The Flexibility That Comes With Remote Working, Outsourcing Developers
Remote working and outsourcing have taken the world by storm ever since the pandemic hit but now the question is will it survive in the post-pandemic era and if yes, how will it affect the future of working and hiring.
To learn more about the same and understand what the future has in store for remote developers and remote working, we connected with Joseph Puglisi, Chairman and co-manager of North Andover Investors Collaborative II, and an expert in managing complex business and technical environments across industries.
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About Joseph Puglisi
Joseph Puglisi is a seasoned business and technology professional with extensive experience managing complex business and technical environments across industries. He’s currently the chairman and co-manager of North Andover Investors Collaborative II. He’s adept at building and leading teams and creating cross-functional partnerships to deliver on business initiatives. His strengths in leadership, strategic vision, innovation and communication have helped him pave the way for all the businesses he’s worked for.
1. What trends do you see coming up in the industry – unseemly or exciting – that might change the industry for good?
While many are focused on the growing desire for continued work from home versus the executive push towards a return to work with all the attendant controversy around cyber-security, commuting costs and the like, there is another aspect of the change in the workplace being overlooked. It’s partly where you will work, but also increasingly when you will work that is in question. Many in the workforce want the flexibility they achieved when working remotely to set their own schedule.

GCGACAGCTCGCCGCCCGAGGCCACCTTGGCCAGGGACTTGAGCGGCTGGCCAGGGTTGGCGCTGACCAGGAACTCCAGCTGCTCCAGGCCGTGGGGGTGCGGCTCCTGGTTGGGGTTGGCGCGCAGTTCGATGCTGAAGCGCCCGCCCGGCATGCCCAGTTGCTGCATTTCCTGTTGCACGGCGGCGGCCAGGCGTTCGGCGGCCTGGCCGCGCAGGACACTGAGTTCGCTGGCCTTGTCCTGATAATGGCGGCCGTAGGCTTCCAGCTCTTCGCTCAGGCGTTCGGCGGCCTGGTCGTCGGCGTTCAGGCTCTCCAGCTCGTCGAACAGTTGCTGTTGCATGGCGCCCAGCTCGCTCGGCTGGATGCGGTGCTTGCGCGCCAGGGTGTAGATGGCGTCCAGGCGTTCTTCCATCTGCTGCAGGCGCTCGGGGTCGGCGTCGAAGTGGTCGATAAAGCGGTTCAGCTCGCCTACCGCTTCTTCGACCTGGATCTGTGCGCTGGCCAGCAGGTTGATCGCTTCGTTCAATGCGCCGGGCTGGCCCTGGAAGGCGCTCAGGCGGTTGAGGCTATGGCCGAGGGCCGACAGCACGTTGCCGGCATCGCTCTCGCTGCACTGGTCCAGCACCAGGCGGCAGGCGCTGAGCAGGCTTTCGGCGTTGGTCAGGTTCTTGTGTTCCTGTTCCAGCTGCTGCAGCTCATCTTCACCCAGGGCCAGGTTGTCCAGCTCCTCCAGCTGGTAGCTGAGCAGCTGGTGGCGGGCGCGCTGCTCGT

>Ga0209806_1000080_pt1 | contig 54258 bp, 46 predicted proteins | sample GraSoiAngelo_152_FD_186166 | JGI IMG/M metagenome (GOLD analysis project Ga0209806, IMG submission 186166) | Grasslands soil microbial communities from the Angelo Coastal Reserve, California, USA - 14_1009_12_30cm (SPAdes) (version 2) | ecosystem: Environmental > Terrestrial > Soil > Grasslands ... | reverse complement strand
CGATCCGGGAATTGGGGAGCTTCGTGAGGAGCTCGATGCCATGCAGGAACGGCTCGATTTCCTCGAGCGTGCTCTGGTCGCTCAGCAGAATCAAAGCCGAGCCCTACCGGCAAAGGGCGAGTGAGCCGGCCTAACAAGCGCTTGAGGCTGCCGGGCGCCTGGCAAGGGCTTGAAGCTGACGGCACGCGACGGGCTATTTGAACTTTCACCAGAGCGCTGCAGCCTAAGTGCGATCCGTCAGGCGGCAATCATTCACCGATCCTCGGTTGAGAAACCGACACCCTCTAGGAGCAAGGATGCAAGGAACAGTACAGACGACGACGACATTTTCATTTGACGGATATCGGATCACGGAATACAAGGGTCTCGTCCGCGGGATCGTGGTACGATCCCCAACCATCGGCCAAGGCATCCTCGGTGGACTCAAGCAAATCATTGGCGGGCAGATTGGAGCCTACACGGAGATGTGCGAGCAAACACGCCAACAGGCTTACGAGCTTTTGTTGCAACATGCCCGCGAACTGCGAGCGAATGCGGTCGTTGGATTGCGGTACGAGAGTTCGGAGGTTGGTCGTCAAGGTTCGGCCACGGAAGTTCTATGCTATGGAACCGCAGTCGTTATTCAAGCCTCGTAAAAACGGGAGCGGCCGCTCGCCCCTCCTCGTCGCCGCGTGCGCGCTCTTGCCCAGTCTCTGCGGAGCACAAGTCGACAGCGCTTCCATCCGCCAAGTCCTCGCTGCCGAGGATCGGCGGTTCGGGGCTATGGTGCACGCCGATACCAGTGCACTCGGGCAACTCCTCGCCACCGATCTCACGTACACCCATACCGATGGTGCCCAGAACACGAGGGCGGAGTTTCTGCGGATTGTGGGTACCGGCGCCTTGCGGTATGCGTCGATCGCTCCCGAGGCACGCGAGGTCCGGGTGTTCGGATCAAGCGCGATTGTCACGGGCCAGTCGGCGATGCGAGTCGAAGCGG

2. With the software industry right now, What change do you see sticking?
It has always been my belief that retaining ‘developers’ is very difficult. Unless you are in the software business, it is better to ‘rent’ development talent through the vehicle of consulting, outsourcing or partnerships. In a way, COVID has made it more accessible and acceptable to pursue part-time employees. Developers like the project or “gig” approach which gives them freedom and variety, leading to more engagement and job satisfaction, while companies can complete development projects far more efficiently than with in-house staff.
3. As a CIO, what stacks or languages do you see having a larger impact on the industry and consideration by the dev community?
Some might say C or JAVA or some other cool new language, but my money is on “low code” and AI tools for the future of development tools used by company employees. Again, from the perspective of the business (where the business is selling or manufacturing), there are a myriad of tools both cloud-based and endpoint resident which enable employees to be creative with the use of data. Heavy development will still be undertaken by programmers, but these platforms really allow for the average employee to do a lot more than ever before with little to no “computer” training.
Hearing John’s take on remote working and his view towards hiring remote developers even in the post-pandemic era, was a breath of fresh air. Hope this Q&A was helpful to you just as it was for us.
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